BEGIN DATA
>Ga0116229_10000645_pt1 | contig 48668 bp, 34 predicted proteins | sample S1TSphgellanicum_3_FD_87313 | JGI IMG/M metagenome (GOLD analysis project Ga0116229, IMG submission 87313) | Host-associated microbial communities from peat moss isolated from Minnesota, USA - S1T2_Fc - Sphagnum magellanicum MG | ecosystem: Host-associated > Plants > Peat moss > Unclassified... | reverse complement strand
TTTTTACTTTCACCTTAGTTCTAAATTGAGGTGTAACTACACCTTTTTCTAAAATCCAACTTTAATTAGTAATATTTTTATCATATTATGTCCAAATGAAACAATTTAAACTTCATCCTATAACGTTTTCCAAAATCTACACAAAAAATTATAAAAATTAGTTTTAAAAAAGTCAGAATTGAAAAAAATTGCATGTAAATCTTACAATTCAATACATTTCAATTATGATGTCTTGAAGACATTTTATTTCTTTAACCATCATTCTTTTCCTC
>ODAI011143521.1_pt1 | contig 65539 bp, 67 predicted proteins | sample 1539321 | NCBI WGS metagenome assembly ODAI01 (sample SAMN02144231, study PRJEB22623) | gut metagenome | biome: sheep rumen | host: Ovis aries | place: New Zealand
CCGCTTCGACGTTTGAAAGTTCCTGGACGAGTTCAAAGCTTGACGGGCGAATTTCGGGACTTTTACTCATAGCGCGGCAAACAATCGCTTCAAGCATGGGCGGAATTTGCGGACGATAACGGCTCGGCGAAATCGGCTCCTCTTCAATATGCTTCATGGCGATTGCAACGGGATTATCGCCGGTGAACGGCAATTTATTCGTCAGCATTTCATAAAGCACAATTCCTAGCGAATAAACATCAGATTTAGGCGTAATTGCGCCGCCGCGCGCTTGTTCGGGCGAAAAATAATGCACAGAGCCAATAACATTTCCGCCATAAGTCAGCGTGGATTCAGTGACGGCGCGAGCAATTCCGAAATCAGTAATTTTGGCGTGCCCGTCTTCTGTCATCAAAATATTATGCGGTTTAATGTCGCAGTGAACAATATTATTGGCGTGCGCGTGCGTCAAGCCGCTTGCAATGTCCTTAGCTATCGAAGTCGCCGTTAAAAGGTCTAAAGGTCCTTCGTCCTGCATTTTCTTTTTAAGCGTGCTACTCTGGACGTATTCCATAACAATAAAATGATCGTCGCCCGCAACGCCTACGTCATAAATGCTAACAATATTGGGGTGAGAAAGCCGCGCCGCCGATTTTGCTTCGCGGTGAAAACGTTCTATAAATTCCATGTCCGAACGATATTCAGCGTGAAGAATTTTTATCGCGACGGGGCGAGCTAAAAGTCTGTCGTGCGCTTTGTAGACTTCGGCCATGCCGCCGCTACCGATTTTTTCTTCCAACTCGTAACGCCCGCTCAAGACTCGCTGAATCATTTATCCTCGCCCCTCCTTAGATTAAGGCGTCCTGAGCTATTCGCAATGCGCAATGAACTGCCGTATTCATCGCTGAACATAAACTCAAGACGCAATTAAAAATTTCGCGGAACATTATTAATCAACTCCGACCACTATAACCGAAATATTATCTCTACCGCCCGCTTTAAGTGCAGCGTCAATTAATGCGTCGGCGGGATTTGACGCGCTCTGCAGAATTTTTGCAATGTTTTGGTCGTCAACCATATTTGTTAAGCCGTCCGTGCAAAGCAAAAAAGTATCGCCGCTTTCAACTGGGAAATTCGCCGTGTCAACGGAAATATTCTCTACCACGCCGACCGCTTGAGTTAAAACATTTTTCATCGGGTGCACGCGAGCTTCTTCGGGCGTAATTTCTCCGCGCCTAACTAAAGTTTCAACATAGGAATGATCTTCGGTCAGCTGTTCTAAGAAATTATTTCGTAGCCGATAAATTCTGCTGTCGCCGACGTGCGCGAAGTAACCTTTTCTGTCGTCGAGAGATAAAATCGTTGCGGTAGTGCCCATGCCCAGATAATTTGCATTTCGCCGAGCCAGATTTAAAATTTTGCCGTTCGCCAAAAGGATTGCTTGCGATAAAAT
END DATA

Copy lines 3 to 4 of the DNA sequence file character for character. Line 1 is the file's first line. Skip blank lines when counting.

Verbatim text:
>ODAI011143521.1_pt1 | contig 65539 bp, 67 predicted proteins | sample 1539321 | NCBI WGS metagenome assembly ODAI01 (sample SAMN02144231, study PRJEB22623) | gut metagenome | biome: sheep rumen | host: Ovis aries | place: New Zealand
CCGCTTCGACGTTTGAAAGTTCCTGGACGAGTTCAAAGCTTGACGGGCGAATTTCGGGACTTTTACTCATAGCGCGGCAAACAATCGCTTCAAGCATGGGCGGAATTTGCGGACGATAACGGCTCGGCGAAATCGGCTCCTCTTCAATATGCTTCATGGCGATTGCAACGGGATTATCGCCGGTGAACGGCAATTTATTCGTCAGCATTTCATAAAGCACAATTCCTAGCGAATAAACATCAGATTTAGGCGTAATTGCGCCGCCGCGCGCTTGTTCGGGCGAAAAATAATGCACAGAGCCAATAACATTTCCGCCATAAGTCAGCGTGGATTCAGTGACGGCGCGAGCAATTCCGAAATCAGTAATTTTGGCGTGCCCGTCTTCTGTCATCAAAATATTATGCGGTTTAATGTCGCAGTGAACAATATTATTGGCGTGCGCGTGCGTCAAGCCGCTTGCAATGTCCTTAGCTATCGAAGTCGCCGTTAAAAGGTCTAAAGGTCCTTCGTCCTGCATTTTCTTTTTAAGCGTGCTACTCTGGACGTATTCCATAACAATAAAATGATCGTCGCCCGCAACGCCTACGTCATAAATGCTAACAATATTGGGGTGAGAAAGCCGCGCCGCCGATTTTGCTTCGCGGTGAAAACGTTCTATAAATTCCATGTCCGAACGATATTCAGCGTGAAGAATTTTTATCGCGACGGGGCGAGCTAAAAGTCTGTCGTGCGCTTTGTAGACTTCGGCCATGCCGCCGCTACCGATTTTTTCTTCCAACTCGTAACGCCCGCTCAAGACTCGCTGAATCATTTATCCTCGCCCCTCCTTAGATTAAGGCGTCCTGAGCTATTCGCAATGCGCAATGAACTGCCGTATTCATCGCTGAACATAAACTCAAGACGCAATTAAAAATTTCGCGGAACATTATTAATCAACTCCGACCACTATAACCGAAATATTATCTCTACCGCCCGCTTTAAGTGCAGCGTCAATTAATGCGTCGGCGGGATTTGACGCGCTCTGCAGAATTTTTGCAATGTTTTGGTCGTCAACCATATTTGTTAAGCCGTCCGTGCAAAGCAAAAAAGTATCGCCGCTTTCAACTGGGAAATTCGCCGTGTCAACGGAAATATTCTCTACCACGCCGACCGCTTGAGTTAAAACATTTTTCATCGGGTGCACGCGAGCTTCTTCGGGCGTAATTTCTCCGCGCCTAACTAAAGTTTCAACATAGGAATGATCTTCGGTCAGCTGTTCTAAGAAATTATTTCGTAGCCGATAAATTCTGCTGTCGCCGACGTGCGCGAAGTAACCTTTTCTGTCGTCGAGAGATAAAATCGTTGCGGTAGTGCCCATGCCCAGATAATTTGCATTTCGCCGAGCCAGATTTAAAATTTTGCCGTTCGCCAAAAGGATTGCTTGCGATAAAAT